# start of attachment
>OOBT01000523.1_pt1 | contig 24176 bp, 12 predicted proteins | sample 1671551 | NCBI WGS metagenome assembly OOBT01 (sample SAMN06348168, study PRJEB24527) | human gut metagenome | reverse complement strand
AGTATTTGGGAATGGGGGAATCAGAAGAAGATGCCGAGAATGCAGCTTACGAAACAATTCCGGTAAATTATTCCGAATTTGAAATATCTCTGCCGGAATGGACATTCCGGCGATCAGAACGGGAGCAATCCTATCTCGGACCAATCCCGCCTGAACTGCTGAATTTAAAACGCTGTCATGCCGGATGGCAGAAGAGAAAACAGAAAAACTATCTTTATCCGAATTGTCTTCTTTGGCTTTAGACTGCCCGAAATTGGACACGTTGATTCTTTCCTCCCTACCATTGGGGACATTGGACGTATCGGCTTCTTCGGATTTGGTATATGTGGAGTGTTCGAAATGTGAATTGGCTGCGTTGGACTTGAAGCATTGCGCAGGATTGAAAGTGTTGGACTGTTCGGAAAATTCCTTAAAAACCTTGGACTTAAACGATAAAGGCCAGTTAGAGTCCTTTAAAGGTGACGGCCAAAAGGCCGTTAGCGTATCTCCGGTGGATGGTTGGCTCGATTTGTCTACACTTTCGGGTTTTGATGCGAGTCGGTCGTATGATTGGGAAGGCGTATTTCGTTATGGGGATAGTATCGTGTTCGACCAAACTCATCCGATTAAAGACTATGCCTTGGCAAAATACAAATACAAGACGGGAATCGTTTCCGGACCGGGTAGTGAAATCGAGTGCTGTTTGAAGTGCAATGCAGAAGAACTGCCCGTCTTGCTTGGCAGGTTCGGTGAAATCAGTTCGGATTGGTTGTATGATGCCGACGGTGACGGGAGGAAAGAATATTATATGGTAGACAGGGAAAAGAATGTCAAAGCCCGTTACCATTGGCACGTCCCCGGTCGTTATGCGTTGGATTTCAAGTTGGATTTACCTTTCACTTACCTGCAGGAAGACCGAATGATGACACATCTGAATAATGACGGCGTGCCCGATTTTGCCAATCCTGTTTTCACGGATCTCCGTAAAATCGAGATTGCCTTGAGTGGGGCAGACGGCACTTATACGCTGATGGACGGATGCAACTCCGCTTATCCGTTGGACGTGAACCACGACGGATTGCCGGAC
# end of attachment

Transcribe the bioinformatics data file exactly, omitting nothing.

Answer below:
>OOBT01000523.1_pt1 | contig 24176 bp, 12 predicted proteins | sample 1671551 | NCBI WGS metagenome assembly OOBT01 (sample SAMN06348168, study PRJEB24527) | human gut metagenome | reverse complement strand
AGTATTTGGGAATGGGGGAATCAGAAGAAGATGCCGAGAATGCAGCTTACGAAACAATTCCGGTAAATTATTCCGAATTTGAAATATCTCTGCCGGAATGGACATTCCGGCGATCAGAACGGGAGCAATCCTATCTCGGACCAATCCCGCCTGAACTGCTGAATTTAAAACGCTGTCATGCCGGATGGCAGAAGAGAAAACAGAAAAACTATCTTTATCCGAATTGTCTTCTTTGGCTTTAGACTGCCCGAAATTGGACACGTTGATTCTTTCCTCCCTACCATTGGGGACATTGGACGTATCGGCTTCTTCGGATTTGGTATATGTGGAGTGTTCGAAATGTGAATTGGCTGCGTTGGACTTGAAGCATTGCGCAGGATTGAAAGTGTTGGACTGTTCGGAAAATTCCTTAAAAACCTTGGACTTAAACGATAAAGGCCAGTTAGAGTCCTTTAAAGGTGACGGCCAAAAGGCCGTTAGCGTATCTCCGGTGGATGGTTGGCTCGATTTGTCTACACTTTCGGGTTTTGATGCGAGTCGGTCGTATGATTGGGAAGGCGTATTTCGTTATGGGGATAGTATCGTGTTCGACCAAACTCATCCGATTAAAGACTATGCCTTGGCAAAATACAAATACAAGACGGGAATCGTTTCCGGACCGGGTAGTGAAATCGAGTGCTGTTTGAAGTGCAATGCAGAAGAACTGCCCGTCTTGCTTGGCAGGTTCGGTGAAATCAGTTCGGATTGGTTGTATGATGCCGACGGTGACGGGAGGAAAGAATATTATATGGTAGACAGGGAAAAGAATGTCAAAGCCCGTTACCATTGGCACGTCCCCGGTCGTTATGCGTTGGATTTCAAGTTGGATTTACCTTTCACTTACCTGCAGGAAGACCGAATGATGACACATCTGAATAATGACGGCGTGCCCGATTTTGCCAATCCTGTTTTCACGGATCTCCGTAAAATCGAGATTGCCTTGAGTGGGGCAGACGGCACTTATACGCTGATGGACGGATGCAACTCCGCTTATCCGTTGGACGTGAACCACGACGGATTGCCGGAC